Yesterday, the weather was warm, humid, and mostly cloudy. We had a shower in Magdalena in the afternoon.
Then, when I arrived in Rio Rancho, we had a small thunderstorm go through the area at sunset, and I nearly filled up the memory in my camera taking pictures of it. Here are a few of those photos:
On Doppler RADAR, the cell looked like this:
There were a few reports of large hail and high winds in the northeastern corner of the state yesterday as well.
This morning has been mild, still, and partly cloudy. Everything is damp from yesterday’s rain, but the skies are clearing up.
National Weather Service (NWS) in Albuquerque forecasts (for Socorro) a mostly sunny day, with a high temperature of 93 F. The winds will be from the northwest at 5-10 mph. This evening will be partly cloudy, with a low temperature of 64 F. Winds will be from the northwest at 5-10 mph.
The NWS in Albuquerque forecasts (for Magdalena) a mostly sunny day, with a 20% chance of isolated showers and thunderstorms, and a high temperature of 85 F. The winds will be from the west at 10 mph. This evening will be partly cloudy, with a low temperature of 56 F. Winds will be from the west at 10 mph.
The NWS in Albuquerque forecasts (for Rio Rancho) mostly sunny day, with a high temperature of 91 F. The winds will be northwest at 5-15 mph. This evening will be partly cloudy, with a low temperature of 61 F. Winds will be from the northwest at 5-15 mph.
The NWS has also issued a Hazardous Weather Outlook concerning storms, particularly in the northeastern corner of the state. Large hail, heavy downpours and damaging winds will be the primary threat. There is also a Flash Flood Warning in place, as shown on the NWS Watches and Warnings graphic shown below:
The Storm Prediction Center (SPC) has issued a Marginal Risk for the very northeastern corner of the state again today. The risk for tornadoes is low.
The visible satellite imagery is unavailable at this time.
The infrared satellite imagery shows no thick clouds, as existing clouds mix out and move east through the state. There is a boundary in the southwestern quadrant that is moving west, and you can see if if you loop the infrared imagery.
The water vapor imagery shows that drier air has infiltrated the western half of the state, and continues to move east.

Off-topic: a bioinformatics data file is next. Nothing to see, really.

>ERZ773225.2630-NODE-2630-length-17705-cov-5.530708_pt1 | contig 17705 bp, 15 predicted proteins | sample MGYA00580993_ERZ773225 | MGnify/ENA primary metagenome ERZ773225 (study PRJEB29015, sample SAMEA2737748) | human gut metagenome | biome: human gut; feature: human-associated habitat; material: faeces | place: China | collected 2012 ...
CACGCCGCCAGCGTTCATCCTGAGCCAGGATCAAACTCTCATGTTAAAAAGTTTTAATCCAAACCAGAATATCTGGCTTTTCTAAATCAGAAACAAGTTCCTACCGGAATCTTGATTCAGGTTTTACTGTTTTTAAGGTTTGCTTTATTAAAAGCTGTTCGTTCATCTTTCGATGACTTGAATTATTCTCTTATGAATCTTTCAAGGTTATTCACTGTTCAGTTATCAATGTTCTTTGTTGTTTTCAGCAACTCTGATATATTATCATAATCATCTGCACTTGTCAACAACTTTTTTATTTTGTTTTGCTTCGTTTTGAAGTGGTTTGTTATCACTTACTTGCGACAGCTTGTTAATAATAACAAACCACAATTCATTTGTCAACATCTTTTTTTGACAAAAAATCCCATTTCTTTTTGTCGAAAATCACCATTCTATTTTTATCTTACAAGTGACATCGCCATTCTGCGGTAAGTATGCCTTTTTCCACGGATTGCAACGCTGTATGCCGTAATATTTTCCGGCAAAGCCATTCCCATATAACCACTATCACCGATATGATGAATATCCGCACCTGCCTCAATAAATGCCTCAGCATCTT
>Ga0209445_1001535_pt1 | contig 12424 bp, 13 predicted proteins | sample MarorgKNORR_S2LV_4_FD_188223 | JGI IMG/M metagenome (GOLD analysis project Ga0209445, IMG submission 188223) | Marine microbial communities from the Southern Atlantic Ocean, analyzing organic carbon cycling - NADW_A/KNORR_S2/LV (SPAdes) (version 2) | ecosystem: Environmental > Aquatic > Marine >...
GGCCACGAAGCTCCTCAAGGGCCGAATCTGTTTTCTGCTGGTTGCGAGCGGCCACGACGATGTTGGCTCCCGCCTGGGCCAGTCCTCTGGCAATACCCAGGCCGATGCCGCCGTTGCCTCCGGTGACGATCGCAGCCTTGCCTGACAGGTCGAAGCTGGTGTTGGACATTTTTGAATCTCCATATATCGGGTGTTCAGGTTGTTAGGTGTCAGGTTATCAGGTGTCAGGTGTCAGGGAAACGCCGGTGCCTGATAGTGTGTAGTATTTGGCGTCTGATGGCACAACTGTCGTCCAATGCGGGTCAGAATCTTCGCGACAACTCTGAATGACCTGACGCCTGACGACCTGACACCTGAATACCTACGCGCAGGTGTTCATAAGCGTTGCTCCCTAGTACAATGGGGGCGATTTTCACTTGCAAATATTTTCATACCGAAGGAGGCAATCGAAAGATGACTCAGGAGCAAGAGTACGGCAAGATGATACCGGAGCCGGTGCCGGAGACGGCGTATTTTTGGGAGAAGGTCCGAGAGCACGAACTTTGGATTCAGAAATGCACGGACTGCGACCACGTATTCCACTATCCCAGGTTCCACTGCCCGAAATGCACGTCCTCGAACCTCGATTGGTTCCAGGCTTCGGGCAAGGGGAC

The 12Z sounding from Albuquerque shows a nearly-saturated boundary layer, but dry air above 500 mb. There was 0.84 inches of precipitable water present in the column this morning. There was 388 J/kg of Convective Available Potential Energy (CAPE) and -239 J/kg of Convective Inhibition (CINH) present. There was no thermal inversion near the surface, and the 0-3 km average lapse rate was 6.8 C/km.
The hodograph shows that there was 13 kts of low-level shear (mostly due to directional changes) and 18 kts of deep-layer shear (mostly due to speed changes).
The surface observations (from the SPC Mesoscale Analysis Map) show mild temperatures and high humidity (based on the surface dewpoint depressions). The skies are clear, and the winds are light at this time. There are no major frontal boundaries over the state so far this morning.
The surface pressure chart shows that the entire state is under lower pressure (1006 mb to 1010 mb), with no strong pressure gradients. The RAP shows that the pressure will drop over the next six hours, but no strong pressure gradients are expected to develop.
Synoptically speaking, the 300 mb NAM chart (from Unisys) shows southwesterly flow over the state today, as a small shortwave trough digs south through the state by 00Z.
The 500 mb NAM chart shows no strong vorticity advection over the state today. This image has been excluded from today’s post.
The 700 mb NAM chart is unavailable at this time.
The 850 mb NAM chart shows no strong thermal advection over the state today. This image has been excluded from today’s post.
The Precipitation chart shows that rain is likely over a few large patches in the state today. Overall, coverage is less today, as compared to yesterday.
I am expecting a pleasant day today, as we enter a slight drying trend. Today will be warm and sunny in most areas along the Rio Grande River Valley. A few isolated storms are possible farther west, where there is still some deep moisture.
Thank you for reading my post.
The upper air soundings and mesoscale analysis plots are from the Storm Prediction Center website.
The forecasted upper air soundings are from TwisterData.com.
The surface observation and upper level charts are from Unisys Weather.
The satellite data is from College of DuPage – SATRAD